Camille Henrot is one of the most compelling contemporary artists working today. Born in Paris in 1978, the New York-based artist works across diverse media including sculpture, drawing, video and installation. Addressing major existential questions regarding the nature of our world, its history and our place within it, Henrot draws upon wide-ranging disciplines including anthropology, mythology, cinema, literature, museology, religion and evolutionary biology.
The exhibition features key works from the past decade including a group of new works on paper never before exhibited. Also featured is the first Australian presentation of the immersive room-scale installation The Pale Fox, 2014, a companion piece to the widely exhibited Grosse Fatigue, 2013, for which Henrot was awarded the Silver Lion at the 55th Venice Biennale for most promising young artist. The Pale Fox attempts to explain the origins of the universe, drawing from research she undertook during a fellowship at the Smithsonian Institute in Washington DC in 2013.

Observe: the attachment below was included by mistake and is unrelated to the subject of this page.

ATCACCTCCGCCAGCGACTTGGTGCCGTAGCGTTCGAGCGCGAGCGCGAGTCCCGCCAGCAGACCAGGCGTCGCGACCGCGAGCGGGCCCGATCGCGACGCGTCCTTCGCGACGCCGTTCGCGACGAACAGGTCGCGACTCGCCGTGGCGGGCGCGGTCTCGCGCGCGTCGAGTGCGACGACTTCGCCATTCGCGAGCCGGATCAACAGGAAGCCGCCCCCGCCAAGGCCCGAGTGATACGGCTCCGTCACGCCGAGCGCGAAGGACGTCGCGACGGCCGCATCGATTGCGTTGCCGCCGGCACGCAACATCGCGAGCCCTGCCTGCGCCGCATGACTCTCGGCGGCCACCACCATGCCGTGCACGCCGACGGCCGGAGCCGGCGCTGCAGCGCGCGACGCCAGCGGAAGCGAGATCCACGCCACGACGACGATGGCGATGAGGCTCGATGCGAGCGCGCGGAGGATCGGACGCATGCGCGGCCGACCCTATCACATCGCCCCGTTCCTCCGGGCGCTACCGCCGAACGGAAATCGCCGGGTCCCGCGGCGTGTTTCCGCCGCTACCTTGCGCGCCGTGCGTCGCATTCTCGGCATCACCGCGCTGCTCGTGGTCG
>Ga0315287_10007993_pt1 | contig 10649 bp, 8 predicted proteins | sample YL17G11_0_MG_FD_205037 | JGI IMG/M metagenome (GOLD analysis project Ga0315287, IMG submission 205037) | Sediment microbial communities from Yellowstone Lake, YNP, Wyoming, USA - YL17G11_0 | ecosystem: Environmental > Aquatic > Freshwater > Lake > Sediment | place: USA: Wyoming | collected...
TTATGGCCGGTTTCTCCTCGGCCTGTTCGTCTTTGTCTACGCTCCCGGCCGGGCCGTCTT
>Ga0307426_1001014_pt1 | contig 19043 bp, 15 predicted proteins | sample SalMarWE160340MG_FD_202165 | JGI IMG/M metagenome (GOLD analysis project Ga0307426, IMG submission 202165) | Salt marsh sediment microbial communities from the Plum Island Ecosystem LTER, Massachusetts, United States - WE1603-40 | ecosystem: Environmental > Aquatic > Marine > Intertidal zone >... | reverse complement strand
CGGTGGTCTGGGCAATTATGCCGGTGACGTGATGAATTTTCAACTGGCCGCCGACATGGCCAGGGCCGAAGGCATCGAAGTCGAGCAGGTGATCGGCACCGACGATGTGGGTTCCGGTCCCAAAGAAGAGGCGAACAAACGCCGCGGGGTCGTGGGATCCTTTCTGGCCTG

Henrot often uses humour in her works, for example, in the Interphone series of sculptures that explore our relationship to authority and technology. In these interactive works, she invites visitors to pick up a customised telephone and respond to prompts which offer answers to questions like how to know if your partner is cheating or what to do with an aggressive dog.
In 2017, Henrot held the major career survey exhibition Days are Dogs at the Palais de Tokyo, Paris, as part of the Carte Blanche series. Henrot was the first female artist to be given this opportunity in the institution’s history. She has held solo exhibitions at Chisenhale Gallery, London; Fondazione Memmo, Rome; Schinkel Pavilion, Berlin; New Orleans Museum of Art; Musée du Jeu de Paume, Paris; and the New Museum, New York.
Henrot has participated in group exhibitions in Australia, most recently the NGV Triennial in 2017. This is Camille Henrot’s first major survey exhibition in Australia.
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